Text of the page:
Well that just sucks ass!
Why can't I play with the big telescopes?
Damn school kids get all the fun stuff, and only a small number will actually use it properly while the rest just try and break the thing.
Think it's a long way down the road to the chemists?
That's just Peanuts to space.*
*with all credit to Douglas Adams, RIP.
Obviously, the LM will eventually return to Earth orbit with all the other space -crap melded to it, calling itself Snpy and then threaten to destroy our planet unless we let it speak with the Creator...
Could be tricky - he's been dead a few years now...
"Could be tricky - he's been dead a few years now..."
That was the major premise of both the Star Trek plotlines (one in the original series, and the first ST movie) that had Earth-originating probes returning after being made sentient.
Mines the one designed by William Ware-Theiss.
This thing called Google... these people called NASA
" The LM descent stage was jettisoned into lunar orbit. The LM and CSM rendezvous and redocking occurred 8 hours after separation at 03:22 UT on 23 May.
Later on May 23 the LM ascent stage was jettisoned into solar orbit, ..."
I'm quite sure they were paying attention. Actually, at the time, so was I.
There is a marginally interesting question buried in the assumptions there - which is what the delta-V is for leaving lunar orbit into solar orbit.
It isn't much, for an object already in lunar orbit. Less than the delta-V required to bring a CSM back, I think.
It's in a hanger somewhere in the Nevada desert along with the CSM and was reused for the fake Apollo 11 footage ;)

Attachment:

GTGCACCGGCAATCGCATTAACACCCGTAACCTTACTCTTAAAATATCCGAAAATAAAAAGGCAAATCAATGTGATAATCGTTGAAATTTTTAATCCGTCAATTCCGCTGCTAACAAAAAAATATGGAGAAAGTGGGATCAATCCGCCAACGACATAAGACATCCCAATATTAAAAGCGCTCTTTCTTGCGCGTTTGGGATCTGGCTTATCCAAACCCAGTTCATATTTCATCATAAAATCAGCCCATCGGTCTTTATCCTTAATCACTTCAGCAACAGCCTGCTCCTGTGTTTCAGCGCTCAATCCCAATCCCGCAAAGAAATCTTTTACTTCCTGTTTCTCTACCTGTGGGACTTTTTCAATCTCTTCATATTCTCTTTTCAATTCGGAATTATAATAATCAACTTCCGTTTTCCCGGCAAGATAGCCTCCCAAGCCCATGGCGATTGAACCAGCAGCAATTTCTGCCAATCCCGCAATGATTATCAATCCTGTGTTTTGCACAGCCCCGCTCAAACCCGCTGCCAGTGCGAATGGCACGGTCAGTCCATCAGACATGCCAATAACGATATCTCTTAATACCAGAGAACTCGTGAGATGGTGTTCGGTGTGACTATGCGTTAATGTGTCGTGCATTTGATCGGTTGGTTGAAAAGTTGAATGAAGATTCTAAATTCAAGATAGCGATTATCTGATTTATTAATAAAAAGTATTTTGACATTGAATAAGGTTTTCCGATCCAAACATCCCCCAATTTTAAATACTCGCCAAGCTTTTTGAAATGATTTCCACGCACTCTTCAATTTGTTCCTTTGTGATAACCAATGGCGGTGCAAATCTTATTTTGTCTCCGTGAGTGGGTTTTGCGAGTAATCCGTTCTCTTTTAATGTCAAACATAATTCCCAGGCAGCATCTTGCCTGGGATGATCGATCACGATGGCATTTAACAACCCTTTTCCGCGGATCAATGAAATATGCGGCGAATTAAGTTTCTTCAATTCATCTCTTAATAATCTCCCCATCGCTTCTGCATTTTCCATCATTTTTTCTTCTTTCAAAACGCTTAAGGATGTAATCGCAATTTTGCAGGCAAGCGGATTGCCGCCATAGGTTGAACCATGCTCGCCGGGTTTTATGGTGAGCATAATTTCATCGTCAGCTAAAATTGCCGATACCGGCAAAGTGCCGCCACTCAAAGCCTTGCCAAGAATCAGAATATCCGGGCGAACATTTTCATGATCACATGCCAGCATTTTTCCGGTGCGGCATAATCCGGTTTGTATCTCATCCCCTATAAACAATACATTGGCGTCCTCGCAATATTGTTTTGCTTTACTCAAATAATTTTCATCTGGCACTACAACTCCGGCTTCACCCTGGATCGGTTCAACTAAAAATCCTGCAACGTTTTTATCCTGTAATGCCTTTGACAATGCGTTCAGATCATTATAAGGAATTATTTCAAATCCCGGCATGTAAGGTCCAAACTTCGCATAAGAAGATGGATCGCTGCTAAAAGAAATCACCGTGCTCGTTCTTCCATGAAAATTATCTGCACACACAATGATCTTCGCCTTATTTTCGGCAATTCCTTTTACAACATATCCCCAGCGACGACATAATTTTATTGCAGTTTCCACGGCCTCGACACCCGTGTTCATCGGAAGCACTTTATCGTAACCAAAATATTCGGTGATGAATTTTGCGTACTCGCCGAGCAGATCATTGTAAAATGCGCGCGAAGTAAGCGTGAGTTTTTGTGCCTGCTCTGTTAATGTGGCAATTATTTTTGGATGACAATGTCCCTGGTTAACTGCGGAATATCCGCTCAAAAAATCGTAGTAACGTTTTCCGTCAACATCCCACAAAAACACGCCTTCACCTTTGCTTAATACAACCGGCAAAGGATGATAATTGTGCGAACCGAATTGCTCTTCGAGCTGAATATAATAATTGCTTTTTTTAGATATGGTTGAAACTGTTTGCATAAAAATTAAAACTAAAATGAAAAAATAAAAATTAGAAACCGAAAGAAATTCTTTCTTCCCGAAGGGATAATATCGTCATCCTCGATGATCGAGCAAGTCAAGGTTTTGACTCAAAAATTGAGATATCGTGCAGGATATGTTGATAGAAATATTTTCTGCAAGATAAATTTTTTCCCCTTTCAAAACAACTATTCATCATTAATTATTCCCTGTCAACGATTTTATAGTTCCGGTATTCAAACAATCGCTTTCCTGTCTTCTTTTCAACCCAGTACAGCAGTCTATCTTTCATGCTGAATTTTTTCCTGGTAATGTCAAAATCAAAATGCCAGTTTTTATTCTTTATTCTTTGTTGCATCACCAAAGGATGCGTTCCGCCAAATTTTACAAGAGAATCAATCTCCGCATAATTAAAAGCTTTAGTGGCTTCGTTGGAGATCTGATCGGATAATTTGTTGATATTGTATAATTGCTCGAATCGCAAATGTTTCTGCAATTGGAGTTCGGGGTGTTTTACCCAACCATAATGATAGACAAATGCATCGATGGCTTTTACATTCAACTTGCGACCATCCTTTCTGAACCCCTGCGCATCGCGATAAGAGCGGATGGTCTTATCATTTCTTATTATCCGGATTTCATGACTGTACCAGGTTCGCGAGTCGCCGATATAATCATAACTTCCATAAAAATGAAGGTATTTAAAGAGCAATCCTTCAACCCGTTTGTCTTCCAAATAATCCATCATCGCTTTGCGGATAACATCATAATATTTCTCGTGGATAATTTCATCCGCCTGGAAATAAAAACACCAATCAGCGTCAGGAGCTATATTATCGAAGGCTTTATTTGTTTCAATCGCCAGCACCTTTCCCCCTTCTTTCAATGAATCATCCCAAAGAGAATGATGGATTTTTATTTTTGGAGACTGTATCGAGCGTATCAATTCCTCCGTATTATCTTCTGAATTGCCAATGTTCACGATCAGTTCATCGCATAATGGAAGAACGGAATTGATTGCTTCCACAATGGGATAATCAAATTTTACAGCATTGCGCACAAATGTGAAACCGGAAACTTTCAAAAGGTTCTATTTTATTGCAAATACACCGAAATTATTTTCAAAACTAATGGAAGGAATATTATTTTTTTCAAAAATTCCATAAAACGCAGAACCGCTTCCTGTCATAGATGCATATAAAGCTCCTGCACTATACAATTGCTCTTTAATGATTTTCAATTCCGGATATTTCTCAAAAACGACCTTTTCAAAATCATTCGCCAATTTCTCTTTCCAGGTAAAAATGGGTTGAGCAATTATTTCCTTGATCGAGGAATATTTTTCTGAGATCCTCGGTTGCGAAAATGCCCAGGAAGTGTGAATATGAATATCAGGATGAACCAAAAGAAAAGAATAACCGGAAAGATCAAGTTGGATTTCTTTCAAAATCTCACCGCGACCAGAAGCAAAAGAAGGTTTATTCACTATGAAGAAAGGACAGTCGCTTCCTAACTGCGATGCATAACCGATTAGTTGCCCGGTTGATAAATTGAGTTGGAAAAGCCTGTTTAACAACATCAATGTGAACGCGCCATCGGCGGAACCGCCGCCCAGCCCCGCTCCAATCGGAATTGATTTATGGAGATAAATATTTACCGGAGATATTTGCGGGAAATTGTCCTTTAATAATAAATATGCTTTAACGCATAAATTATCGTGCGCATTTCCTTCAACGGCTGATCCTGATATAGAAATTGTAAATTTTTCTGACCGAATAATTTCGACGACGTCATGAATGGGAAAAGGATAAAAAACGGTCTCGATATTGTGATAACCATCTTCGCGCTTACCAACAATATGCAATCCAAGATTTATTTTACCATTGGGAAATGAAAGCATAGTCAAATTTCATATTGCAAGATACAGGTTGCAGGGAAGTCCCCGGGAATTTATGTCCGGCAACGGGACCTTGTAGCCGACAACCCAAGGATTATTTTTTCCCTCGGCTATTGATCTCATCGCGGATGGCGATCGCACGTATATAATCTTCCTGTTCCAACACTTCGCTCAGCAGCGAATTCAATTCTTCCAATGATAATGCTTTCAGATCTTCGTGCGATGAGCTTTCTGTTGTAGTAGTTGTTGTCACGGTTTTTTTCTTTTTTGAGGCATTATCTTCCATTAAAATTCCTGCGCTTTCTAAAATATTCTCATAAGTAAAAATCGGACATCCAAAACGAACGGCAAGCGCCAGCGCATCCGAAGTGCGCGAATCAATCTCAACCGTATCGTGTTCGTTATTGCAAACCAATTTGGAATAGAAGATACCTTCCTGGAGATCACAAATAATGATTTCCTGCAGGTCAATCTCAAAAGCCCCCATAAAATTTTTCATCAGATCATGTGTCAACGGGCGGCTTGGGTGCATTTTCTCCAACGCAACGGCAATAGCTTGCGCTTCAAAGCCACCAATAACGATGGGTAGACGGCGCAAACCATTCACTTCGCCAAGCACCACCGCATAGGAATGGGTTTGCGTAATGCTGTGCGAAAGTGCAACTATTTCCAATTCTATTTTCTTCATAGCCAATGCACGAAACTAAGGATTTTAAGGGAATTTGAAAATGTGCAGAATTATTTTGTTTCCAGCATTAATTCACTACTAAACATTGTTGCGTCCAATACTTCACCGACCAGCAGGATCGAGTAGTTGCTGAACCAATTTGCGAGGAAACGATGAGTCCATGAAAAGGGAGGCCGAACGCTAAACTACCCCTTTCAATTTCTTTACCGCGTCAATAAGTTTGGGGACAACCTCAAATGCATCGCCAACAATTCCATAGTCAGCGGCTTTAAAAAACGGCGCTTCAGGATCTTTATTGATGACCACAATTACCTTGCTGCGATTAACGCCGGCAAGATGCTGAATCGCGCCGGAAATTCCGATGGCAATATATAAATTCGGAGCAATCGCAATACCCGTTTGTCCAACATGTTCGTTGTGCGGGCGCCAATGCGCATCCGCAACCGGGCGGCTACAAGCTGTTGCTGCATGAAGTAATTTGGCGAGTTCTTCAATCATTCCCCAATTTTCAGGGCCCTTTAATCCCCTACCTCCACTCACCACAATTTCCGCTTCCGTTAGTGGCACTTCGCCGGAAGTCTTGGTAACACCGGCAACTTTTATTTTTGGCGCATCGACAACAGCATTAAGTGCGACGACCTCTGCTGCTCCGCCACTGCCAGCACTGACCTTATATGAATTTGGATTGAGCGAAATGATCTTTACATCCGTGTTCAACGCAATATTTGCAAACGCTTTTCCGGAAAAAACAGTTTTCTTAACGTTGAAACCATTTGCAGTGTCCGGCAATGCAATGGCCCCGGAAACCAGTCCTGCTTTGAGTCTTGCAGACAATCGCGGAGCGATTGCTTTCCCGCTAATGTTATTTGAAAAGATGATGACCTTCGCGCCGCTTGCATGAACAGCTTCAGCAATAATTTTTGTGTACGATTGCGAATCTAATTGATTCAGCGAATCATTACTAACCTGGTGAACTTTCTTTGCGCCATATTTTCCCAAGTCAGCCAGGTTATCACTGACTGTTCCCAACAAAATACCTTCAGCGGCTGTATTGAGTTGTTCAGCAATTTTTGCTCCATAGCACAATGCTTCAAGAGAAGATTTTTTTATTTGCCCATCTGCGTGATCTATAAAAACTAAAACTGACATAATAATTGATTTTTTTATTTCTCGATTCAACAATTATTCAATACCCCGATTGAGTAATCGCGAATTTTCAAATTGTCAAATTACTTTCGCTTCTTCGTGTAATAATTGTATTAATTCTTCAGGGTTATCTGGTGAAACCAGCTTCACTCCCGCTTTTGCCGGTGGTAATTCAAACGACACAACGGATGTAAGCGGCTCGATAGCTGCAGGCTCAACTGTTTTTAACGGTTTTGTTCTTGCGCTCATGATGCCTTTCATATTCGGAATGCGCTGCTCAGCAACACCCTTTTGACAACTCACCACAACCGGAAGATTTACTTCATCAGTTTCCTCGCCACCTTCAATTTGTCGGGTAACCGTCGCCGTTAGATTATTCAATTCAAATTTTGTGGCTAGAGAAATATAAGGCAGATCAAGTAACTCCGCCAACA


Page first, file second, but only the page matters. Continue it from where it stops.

Don't know where Snoopy went
But there's a huge alien craft entering the solar system calling itself S-py.
I assume that these will be the first places to check.
Could be tricky! objects don't just fall into a Lagrange point, its not a black hole attracting stuff. They are equi-gravitaional-potential zones.. You can orbit these zones, Problem is there are at least a Billion different Lissajous curve or Halo Orbits!
see More here:
Don't think so
L1,2 and 3 are dynamically unstable (which means stuff doesn't stay there) L4 and L5 are a pretty fair whack from the moon (60 degrees) and aren't that strong gravitationally...I mean you could create a burn to drop you into L4 or L5 with a small enough relative velocity to be captured..but you'd have to be aiming to do it.
Don't tell the JWST! (its going to L2) Stuff can stay there in orbit (ie halo) it's only the Exact point that is relatively unstable, therefore the further the orbit the less of an effect. There are many satellites at L1 & L2 already. (http://en.wikipedia.org/wiki/Lagrangian_point#Past_and_present_missions)
As for L4 & 5 not being gravitationally strong that's the point all the points are gravity Neutral, and you can orbit them all by insertion burn only. They generally do not capture very well as they are voids not masses. It is generally believed that Trojans exist in the L points due to them having always been there, rather than being captured there.
Set the controls for the...
...heart of the sun, but be careful with that axe, Eugene Cernan.
careful with that LM, Eugene...
...and whatever you do, don't engage the interstellar overdrive.
Mine's the one with the copy of "Piper At The Gates Of Dawn" in the pocket. Thanks.
We, as a race seemed to do so much in the 1960's and 1970's, Landing on the moon, Concorde, etc What happened?